The Watchtower 5/28/19 for ProTraders – Plan Your Specs

By: Travis Allen

Don’t miss this week’s installment of the MTG Fast Finance podcast, an on-topic, no-nonsense tour through the week’s most important changes in the Magic economy.

Modern Horizons spoilers have been going bananas. This set is not disappointing. Wizards has managed to include cards for both Urza and Yawgmoth, two new allied color swords, the return of snow, squirrels, and ninjas, forty-something keywords, an insane new Sliver legend, and plenty more. Specs have been going bananas too, and we’re going to have way too many cards to discuss while recording @mtgfastfinance tonight. And this is just the beginning. Once the set is fully spoiled, there will be months of people finding and exploring deck designs that unlock even more cards.

Second Chance

Price Today: $8
Possible Price: $25

Disclosure: I’ve got a chunk of these laying around.

Many of the new cards have caught my attention. Some are intriguing, but I’m not sure what to make of them. Some I can plainly tell are quite powerful, but I haven’t found the other half of the equation. And some I find the answer on social media almost immediately, and just say “yep.”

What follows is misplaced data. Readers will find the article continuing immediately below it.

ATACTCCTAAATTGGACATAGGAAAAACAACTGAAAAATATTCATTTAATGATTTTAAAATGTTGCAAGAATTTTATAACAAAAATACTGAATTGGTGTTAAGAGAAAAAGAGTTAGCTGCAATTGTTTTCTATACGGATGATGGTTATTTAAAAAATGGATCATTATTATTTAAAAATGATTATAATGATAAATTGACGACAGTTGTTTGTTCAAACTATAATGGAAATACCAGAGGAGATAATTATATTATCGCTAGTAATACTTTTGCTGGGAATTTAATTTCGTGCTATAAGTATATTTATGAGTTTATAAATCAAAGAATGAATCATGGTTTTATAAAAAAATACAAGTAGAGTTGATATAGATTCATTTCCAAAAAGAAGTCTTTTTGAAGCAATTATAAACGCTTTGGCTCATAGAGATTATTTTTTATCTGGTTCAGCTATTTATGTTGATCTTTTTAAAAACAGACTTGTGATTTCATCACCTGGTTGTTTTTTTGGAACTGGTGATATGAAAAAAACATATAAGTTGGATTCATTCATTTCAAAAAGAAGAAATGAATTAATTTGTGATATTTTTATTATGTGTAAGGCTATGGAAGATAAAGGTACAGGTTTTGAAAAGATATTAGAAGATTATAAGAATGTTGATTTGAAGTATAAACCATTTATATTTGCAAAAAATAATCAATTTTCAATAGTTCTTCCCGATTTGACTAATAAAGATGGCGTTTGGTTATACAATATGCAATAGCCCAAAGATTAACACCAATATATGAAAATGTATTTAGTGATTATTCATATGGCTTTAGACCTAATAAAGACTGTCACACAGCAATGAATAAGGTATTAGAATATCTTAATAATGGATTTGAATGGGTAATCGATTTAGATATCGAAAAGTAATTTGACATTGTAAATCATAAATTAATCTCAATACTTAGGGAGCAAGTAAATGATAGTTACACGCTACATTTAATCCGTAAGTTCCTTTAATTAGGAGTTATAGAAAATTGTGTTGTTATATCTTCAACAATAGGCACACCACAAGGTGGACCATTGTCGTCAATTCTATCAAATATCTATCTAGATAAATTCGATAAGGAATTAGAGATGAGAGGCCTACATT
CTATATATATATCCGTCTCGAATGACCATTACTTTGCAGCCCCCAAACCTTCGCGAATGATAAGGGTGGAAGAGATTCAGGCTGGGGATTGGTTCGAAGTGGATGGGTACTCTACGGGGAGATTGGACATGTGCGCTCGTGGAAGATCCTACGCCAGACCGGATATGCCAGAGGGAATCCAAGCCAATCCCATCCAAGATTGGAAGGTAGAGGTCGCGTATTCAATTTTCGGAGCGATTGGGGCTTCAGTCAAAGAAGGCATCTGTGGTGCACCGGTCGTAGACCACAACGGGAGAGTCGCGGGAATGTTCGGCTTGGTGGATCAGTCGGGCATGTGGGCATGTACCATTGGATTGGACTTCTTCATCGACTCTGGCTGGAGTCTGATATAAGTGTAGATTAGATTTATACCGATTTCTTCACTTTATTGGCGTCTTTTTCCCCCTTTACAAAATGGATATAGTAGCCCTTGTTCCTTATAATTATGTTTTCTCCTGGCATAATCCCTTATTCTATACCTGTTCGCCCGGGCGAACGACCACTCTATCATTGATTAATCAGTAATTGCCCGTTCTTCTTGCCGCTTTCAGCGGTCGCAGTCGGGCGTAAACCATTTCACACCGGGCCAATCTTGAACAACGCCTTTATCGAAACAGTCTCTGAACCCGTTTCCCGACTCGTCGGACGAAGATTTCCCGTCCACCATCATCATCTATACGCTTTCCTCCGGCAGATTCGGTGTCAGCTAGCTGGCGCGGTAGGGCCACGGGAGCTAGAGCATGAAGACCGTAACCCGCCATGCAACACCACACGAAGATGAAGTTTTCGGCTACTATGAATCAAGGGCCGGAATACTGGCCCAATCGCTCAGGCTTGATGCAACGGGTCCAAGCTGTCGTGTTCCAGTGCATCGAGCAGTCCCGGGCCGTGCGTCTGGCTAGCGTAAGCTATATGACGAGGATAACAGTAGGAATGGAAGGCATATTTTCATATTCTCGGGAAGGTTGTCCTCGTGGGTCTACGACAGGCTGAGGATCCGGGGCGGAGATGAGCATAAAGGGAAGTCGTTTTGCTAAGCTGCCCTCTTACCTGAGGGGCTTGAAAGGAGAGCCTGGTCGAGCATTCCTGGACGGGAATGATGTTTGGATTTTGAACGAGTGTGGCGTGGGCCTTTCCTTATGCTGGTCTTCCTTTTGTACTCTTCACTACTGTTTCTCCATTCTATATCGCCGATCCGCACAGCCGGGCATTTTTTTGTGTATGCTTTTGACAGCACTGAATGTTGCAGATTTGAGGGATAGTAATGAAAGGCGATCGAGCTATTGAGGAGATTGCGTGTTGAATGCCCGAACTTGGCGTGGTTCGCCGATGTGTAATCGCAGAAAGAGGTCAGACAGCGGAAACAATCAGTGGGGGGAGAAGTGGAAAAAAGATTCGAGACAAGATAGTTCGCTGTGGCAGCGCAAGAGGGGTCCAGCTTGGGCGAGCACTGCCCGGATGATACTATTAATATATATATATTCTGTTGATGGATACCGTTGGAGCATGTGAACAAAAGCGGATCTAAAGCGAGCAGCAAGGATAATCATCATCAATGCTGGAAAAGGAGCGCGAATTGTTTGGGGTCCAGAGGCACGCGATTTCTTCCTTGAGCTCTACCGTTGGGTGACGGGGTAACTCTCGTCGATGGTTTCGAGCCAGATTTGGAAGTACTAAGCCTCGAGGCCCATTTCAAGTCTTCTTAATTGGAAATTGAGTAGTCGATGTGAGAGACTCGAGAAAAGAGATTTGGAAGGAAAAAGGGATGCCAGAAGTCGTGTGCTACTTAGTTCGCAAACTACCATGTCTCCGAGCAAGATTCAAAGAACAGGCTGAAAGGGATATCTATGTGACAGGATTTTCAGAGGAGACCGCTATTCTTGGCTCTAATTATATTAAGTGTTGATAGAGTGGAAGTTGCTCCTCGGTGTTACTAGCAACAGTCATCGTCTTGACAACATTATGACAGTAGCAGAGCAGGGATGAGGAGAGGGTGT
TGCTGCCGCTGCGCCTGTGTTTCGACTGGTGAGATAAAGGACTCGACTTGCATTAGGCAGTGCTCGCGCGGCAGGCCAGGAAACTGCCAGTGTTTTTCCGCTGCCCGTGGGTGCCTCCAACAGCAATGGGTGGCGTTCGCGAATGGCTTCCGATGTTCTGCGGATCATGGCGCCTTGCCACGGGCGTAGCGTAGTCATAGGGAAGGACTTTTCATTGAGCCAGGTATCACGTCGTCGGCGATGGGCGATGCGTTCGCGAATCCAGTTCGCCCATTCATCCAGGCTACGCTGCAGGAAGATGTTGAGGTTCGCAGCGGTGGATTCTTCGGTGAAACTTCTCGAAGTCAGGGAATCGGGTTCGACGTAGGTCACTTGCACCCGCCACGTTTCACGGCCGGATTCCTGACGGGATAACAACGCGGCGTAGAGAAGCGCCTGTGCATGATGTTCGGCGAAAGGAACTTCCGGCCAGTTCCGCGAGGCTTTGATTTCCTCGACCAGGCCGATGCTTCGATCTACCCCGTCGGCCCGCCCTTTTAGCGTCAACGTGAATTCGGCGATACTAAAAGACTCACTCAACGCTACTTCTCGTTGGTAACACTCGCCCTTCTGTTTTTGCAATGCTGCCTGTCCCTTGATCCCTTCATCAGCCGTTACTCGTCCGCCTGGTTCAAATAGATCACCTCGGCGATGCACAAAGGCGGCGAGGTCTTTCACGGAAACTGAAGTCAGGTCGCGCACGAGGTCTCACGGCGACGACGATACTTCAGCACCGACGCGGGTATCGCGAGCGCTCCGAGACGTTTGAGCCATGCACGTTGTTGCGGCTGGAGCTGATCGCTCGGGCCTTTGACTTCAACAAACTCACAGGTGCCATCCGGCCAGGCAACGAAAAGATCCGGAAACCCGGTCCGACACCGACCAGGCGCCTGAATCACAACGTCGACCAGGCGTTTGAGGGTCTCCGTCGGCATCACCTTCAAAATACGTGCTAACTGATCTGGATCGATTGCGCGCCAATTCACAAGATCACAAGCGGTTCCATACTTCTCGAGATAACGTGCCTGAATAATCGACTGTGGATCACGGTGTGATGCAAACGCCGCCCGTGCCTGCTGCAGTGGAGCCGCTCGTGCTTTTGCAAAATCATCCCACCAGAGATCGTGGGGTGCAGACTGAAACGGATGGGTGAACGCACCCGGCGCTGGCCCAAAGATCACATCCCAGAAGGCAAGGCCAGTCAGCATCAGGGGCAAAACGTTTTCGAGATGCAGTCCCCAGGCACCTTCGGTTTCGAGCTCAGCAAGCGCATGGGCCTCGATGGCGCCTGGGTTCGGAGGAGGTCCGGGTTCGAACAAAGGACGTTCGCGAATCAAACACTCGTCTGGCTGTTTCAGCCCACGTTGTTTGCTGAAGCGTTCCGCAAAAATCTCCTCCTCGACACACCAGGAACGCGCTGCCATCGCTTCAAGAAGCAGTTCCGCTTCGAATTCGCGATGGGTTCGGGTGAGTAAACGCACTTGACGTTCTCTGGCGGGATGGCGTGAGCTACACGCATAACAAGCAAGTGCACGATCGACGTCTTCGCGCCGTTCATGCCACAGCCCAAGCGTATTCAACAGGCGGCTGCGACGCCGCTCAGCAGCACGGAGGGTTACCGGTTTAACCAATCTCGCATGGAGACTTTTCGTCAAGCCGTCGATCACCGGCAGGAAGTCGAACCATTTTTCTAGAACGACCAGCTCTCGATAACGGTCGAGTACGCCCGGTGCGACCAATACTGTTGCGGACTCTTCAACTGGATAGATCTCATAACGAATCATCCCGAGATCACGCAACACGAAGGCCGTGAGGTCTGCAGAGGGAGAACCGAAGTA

Hall of Heliod’s Generosity is a great utility land that’s going to find homes in EDH right off the bat. For two mana you get to put an enchantment card back on top of your library. People are going to be flipping Ghostly Prisons and Doubling Seasons and Omnisciences left and right. Why wouldn’t they be? You always have the choice to, instead of drawing a random card, draw the best enchantment in your graveyard each turn. That’s going to come up often.

The juice comes from Second Chance, an enchantment that sacrifices itself. To what end? Why, to get you an extra turn. And what do you do on that extra turn? Why, put Second Chance back on top of your library! Once you’re fateful hour’d, you can recur Second Chance every turn for a hard lock. From there, you can win at your leisure.

Second Chance’s biggest barrier is that it’s not legal in Modern. Our applications are limited to EDH, Legacy, and the kitchen table. And at 127 current decks in EDH, there isn’t exactly seething demand for it there. In this case, I see that as a silver lining though. There’s virtually no EDH demand for Second Chance right now. What about after a land has been printed that a huge percent of white decks will want to include anyways, that happens to set up an infinite-turn combo under specific circumstances? People that would have passed on it before may swing back around and toss it in, since while it wasn’t good enough on its own, it’s definitely above the cut once you can accidentally walk backwards into a combo.

With supply low and prices in the $7 to $8 range, there’s already some latent demand. Adding this land may fuel the fires in a few spots, and it doesn’t take much to kick Reserve List cards off.

Academy Rector

Price Today: $55
Possible Price: $100